C. RAY EDMONDS.

AFFIDAVIT
STATE OF LOUISIANA,
Parish of Orleans:

Before me, the undersigned notary public, personally came and appeared C. Ray Edmonds, who declared :

At the Senate Investigation Subcommittee hearing held in Washington, D.C., I appeared on Wednesday, August 30, 1961, wherein I submitted certain data relative to gambling activities in and around New Orleans, La.

In my testimony I stated that several places of business were found to be accepting bets on Jefferson Downs racetrack. I further stated that one of these was being operated by Mr. Henry Raziano (old E. & G.) situated on the Airline Highway, Kenner, La.

Upon my return to the city of New Orleans, and after making a further investigation and inspection, I find that my statement concerning Mr. Henry Raziano was in error. I have now found that the place of business that I stated was owned and operated by Henry Raziano (old E. & G.), Airline Highway, Kenner, La., was actually sold in 1955 to Mr. Walter Brown, in full ownership, and that subsequently to this sale, Mr. Henry Raziano operated on a portion of this property à place of business known as Kenner Truck Stop, located at 1701 Airline Highway, Kenner, La., which Mr. Raziano likewise sold on April 9, 1959, to Mary S. Conforto.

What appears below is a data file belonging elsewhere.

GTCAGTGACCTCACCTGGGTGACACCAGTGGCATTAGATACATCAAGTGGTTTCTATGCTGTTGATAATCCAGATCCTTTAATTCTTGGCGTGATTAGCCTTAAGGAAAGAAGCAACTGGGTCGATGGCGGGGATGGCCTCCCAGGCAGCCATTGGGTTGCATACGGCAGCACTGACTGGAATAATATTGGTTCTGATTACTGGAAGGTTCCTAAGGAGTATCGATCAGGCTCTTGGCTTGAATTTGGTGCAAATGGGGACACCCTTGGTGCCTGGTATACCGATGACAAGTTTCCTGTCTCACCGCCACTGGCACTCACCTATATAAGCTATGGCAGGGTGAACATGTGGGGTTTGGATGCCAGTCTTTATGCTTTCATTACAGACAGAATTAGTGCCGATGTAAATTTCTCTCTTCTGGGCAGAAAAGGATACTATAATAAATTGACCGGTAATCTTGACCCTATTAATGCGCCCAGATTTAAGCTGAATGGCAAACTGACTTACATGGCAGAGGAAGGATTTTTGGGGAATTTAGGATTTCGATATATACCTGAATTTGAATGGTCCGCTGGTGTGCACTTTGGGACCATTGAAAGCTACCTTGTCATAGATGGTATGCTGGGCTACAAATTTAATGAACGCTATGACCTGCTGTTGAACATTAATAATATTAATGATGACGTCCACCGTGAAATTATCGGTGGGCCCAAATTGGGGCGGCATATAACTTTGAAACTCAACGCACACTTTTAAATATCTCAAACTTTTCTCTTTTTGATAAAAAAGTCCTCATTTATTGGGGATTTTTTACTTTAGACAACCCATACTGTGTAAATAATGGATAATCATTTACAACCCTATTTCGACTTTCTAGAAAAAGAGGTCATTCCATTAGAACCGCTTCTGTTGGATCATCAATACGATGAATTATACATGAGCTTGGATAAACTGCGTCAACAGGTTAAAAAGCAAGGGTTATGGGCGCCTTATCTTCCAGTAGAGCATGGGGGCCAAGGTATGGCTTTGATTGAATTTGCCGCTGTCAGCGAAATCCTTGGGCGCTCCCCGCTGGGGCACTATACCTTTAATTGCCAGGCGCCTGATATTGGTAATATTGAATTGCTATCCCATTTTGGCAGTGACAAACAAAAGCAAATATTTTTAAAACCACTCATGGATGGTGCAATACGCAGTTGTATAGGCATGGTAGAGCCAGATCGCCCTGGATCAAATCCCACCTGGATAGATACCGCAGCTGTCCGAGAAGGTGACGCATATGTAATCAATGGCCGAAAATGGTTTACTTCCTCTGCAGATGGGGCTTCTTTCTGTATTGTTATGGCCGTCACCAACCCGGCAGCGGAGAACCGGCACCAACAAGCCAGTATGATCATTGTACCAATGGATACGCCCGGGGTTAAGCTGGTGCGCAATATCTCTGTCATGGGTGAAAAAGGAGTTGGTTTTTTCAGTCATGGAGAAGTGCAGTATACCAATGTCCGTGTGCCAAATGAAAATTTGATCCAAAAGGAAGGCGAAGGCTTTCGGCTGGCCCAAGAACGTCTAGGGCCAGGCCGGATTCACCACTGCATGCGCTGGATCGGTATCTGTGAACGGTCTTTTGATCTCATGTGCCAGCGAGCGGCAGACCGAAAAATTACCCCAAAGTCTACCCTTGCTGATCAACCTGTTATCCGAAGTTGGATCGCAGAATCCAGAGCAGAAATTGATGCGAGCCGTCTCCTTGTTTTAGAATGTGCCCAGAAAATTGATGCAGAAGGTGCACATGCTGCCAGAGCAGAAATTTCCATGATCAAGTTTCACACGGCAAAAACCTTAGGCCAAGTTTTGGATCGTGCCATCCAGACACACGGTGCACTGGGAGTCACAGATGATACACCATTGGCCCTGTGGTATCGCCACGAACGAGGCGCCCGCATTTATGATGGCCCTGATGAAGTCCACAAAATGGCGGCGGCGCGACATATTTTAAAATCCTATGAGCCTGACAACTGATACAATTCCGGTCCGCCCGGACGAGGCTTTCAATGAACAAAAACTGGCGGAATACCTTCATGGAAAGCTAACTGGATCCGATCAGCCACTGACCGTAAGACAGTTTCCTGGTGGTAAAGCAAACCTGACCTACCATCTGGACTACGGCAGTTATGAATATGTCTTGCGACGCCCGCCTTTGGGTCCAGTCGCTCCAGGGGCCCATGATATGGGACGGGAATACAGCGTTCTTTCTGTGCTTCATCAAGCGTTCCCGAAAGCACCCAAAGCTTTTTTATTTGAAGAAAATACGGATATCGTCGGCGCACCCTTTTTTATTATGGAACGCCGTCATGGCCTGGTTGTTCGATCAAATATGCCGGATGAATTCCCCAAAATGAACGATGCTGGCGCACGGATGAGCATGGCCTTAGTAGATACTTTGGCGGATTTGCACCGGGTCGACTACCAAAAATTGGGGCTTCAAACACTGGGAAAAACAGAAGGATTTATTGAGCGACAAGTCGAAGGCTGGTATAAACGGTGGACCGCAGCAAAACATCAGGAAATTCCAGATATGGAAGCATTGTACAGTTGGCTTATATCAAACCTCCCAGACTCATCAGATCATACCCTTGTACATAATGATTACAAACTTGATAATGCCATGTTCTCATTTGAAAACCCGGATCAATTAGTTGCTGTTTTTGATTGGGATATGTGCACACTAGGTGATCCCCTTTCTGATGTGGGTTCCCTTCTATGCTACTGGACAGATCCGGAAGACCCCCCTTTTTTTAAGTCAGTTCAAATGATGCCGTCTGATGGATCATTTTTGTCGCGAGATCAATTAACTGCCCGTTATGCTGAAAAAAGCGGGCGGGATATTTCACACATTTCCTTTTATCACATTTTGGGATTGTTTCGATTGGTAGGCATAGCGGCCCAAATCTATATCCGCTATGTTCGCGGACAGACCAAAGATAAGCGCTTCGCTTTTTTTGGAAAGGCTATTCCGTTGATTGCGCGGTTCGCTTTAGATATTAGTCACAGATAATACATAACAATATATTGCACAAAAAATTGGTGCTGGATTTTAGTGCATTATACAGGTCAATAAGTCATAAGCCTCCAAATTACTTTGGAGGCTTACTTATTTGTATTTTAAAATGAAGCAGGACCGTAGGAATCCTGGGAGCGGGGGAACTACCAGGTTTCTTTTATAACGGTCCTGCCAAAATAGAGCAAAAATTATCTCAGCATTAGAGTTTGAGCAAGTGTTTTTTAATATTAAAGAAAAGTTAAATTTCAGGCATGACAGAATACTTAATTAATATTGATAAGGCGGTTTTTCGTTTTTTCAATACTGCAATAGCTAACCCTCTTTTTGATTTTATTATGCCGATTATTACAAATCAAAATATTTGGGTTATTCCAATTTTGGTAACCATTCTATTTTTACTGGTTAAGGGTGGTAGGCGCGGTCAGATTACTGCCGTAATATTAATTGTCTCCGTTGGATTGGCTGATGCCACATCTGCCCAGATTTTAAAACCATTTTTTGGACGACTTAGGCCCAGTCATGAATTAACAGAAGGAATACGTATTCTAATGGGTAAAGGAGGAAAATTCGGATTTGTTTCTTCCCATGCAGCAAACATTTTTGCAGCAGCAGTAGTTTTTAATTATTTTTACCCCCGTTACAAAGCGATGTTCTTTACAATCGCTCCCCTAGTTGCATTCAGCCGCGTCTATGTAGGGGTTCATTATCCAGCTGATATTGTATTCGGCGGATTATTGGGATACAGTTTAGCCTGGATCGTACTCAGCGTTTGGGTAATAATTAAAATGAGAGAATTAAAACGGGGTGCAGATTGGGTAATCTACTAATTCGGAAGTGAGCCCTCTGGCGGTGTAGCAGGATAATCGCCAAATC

It is requested that this letter be incorporated into the minutes of your Senate Investigation Committee hearing, in order that my testimony be corrected to reflect that Mr. Henry Raziano did not own or operate a business of accepting bets on Jefferson Downs racetrack located on the Airline Highway (old E. & G.), Kenner, La.

C. RAY EDMONDS. Sworn to and subscribed before me, this 13th day of September 1961.

W. FORD REESE, Notary Public.